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archaic a joyous feeling or festivity


(ˈdʒɔɪ əns)

n. Archaic.
joyous feeling; gladness.
[1580–90; joy + -ance (coined by Spenser)]
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Feed the ducks at Thompson's Park The grade II-listed park in Canton is on a 10-acre site and is well-known for Joyance, a statue of a boy playing with a jet of water, which is the centrepiece of the pond.
I will therefore content myself with observing that joying for joy or joyance is not to my taste--indeed I object to such liberties upon principle" (Graves 1:351).
His Joyance statue in Cardiff's Thompson's Park has been taken four times.
Transparent and bright materials are best ones to show the joyance.
The theft of the statue follows a similar incident in Cardiff earlier this month, when thieves cut a statue - called Joyance - from the water fountain in the city's Thompson's Park.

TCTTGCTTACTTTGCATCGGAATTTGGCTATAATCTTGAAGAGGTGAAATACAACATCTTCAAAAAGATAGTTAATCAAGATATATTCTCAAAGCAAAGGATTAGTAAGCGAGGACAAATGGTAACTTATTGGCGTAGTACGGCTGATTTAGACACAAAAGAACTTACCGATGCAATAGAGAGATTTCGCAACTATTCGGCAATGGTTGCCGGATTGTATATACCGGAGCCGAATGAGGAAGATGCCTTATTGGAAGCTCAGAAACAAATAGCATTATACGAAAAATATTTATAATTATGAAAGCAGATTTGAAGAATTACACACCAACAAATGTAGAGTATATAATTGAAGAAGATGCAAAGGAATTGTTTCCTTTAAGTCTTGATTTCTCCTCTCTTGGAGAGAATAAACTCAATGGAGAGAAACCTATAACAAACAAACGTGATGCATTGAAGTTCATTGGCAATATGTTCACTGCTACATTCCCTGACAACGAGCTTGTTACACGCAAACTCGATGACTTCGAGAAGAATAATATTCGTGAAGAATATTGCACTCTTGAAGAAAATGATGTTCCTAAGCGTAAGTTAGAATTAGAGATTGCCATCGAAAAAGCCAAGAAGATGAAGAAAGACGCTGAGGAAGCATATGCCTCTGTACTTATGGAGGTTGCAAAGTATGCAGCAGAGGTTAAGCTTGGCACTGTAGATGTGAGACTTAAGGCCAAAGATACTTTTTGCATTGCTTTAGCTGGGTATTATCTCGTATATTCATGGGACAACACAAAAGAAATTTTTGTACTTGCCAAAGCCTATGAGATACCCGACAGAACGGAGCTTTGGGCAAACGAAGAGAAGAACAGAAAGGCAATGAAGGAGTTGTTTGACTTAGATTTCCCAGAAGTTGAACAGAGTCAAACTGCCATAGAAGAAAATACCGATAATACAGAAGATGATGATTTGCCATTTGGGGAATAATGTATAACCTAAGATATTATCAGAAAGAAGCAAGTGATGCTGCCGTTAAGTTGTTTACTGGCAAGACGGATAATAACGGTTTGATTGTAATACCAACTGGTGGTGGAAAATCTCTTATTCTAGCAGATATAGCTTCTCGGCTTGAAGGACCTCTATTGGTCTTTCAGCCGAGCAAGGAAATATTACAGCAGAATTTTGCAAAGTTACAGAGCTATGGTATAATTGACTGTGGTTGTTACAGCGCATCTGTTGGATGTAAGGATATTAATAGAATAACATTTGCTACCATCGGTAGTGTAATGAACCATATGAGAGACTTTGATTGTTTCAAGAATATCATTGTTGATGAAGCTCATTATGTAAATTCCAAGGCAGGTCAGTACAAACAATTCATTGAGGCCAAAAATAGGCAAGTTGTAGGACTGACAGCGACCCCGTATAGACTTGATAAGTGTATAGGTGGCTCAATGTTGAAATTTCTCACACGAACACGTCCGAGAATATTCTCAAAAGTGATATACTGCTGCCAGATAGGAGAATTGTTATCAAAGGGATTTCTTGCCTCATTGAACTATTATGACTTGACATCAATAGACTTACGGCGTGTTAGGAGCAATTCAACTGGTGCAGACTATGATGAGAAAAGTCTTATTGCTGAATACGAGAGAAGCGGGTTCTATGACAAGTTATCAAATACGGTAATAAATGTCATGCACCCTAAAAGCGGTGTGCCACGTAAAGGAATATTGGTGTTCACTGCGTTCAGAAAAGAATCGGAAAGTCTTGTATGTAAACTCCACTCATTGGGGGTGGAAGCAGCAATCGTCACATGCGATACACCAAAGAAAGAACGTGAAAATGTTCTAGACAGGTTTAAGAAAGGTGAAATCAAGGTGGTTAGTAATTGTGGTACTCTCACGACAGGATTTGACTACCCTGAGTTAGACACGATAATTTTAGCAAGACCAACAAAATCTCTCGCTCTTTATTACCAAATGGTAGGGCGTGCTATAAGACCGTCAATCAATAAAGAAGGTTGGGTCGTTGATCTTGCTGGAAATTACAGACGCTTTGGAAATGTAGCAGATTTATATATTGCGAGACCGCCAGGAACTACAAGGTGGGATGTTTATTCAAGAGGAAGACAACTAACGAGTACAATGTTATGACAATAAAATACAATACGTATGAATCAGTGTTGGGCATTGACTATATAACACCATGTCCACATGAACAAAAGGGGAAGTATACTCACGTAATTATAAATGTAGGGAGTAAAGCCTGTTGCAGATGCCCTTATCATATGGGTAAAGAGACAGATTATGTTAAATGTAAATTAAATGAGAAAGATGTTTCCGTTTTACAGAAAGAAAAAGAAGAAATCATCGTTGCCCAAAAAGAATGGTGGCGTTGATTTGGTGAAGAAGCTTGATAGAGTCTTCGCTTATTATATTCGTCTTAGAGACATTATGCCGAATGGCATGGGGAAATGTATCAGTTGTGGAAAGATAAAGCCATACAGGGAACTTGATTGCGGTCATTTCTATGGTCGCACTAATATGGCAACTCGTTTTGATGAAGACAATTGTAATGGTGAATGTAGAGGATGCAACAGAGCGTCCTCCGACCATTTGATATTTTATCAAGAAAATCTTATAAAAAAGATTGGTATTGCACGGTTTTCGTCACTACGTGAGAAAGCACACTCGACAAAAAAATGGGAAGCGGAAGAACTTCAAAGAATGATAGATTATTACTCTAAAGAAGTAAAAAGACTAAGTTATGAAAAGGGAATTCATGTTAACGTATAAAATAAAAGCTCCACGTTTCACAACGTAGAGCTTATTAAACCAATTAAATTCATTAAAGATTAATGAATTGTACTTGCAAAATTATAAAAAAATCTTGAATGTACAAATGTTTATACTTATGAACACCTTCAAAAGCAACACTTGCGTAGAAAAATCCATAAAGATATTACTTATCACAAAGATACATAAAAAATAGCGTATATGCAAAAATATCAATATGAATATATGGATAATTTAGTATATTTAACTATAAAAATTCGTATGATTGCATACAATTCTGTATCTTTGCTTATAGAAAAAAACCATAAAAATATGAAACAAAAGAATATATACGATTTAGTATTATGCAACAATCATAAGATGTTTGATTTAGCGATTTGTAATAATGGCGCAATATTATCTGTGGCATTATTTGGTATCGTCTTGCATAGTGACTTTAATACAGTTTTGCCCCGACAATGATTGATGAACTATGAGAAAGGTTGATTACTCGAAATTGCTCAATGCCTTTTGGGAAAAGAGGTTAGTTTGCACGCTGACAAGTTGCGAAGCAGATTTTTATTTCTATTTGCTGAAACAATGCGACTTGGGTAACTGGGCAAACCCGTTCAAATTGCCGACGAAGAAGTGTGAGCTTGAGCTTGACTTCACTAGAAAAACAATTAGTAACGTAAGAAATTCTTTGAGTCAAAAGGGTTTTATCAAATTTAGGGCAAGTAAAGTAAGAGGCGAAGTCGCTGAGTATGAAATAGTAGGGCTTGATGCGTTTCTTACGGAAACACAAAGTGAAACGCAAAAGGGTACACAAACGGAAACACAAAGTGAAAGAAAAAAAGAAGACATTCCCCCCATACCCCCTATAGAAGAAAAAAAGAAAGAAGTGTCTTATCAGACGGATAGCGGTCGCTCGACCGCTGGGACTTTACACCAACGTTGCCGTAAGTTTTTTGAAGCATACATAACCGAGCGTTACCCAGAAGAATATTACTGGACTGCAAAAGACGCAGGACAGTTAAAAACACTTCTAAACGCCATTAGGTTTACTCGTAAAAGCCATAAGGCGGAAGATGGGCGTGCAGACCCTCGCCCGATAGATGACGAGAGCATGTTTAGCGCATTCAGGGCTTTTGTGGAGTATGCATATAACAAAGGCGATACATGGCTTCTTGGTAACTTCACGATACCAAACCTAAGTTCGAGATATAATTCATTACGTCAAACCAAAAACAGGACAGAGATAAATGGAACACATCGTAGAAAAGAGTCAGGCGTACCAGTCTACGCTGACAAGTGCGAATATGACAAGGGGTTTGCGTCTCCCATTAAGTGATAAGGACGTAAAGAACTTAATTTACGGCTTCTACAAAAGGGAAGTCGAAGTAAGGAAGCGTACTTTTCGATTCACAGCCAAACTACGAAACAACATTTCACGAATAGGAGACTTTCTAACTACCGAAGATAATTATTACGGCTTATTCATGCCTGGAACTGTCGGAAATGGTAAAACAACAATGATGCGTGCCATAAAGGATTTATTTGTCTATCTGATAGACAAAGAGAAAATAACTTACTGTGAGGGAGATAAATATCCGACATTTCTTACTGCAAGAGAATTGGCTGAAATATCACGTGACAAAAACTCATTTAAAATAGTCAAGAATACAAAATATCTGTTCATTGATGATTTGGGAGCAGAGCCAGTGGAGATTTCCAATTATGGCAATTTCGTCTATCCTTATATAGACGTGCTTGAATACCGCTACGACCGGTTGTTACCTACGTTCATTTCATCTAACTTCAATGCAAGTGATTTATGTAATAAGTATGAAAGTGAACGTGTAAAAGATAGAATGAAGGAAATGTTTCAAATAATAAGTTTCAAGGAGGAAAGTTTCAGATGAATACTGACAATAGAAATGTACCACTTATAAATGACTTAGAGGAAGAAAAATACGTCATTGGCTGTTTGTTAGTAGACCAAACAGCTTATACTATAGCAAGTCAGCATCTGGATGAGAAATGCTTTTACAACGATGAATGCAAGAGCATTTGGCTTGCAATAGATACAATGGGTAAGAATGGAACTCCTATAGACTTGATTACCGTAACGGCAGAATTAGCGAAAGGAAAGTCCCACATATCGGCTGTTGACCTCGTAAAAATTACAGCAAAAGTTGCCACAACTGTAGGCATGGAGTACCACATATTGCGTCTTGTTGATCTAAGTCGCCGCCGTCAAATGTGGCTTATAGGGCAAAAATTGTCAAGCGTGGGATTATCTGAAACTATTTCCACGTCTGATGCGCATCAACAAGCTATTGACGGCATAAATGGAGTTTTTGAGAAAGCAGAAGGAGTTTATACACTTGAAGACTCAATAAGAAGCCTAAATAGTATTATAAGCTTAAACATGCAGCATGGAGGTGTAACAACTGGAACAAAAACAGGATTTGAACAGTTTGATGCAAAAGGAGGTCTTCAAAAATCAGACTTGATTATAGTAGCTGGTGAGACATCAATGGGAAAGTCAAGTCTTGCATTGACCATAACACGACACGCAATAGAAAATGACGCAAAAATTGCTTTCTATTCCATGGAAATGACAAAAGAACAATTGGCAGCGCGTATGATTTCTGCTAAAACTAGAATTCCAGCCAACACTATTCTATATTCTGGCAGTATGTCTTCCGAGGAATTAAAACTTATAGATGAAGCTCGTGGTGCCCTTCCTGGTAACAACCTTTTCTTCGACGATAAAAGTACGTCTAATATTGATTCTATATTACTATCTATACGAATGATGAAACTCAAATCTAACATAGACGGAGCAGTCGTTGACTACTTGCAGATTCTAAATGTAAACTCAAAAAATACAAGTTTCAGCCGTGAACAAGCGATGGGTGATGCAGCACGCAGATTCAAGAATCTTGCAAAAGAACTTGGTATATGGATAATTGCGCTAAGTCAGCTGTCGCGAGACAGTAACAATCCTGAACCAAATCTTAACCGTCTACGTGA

Each June the owner joyance found In one prized tree that held its ground, One tenant old where all was new,-- Rip's Lilac to its youth still true.
Coleridge even, correcting Berkeley, provides a relation and equalization between light and sound: the "one life" in "The Eolian Harp" is "a light in sound, a sound-like power in light / Rhythm in all thought, and joyance everywhere" (28 -9).
A feature of the park was the water fountain with the statue of the boy with the butterfly called Joyance.
Joyance, Goscombe John's famous - and much stolen - statue of a boy in Thompson's Park PICTURE: Peter
The original of the Joyance statue was taken 40 years ago.
The little boy named Joyance, by SirWilliam Goscombe John, has been missing from Thompson's Park in Canton, Cardiff, since July last year.
It will be at least the fourth version of the Joyance statue by Sir William Goscombe John to be installed in Canton's Thompson's Park, since the figure was cut from its base last July, leaving the feet behind.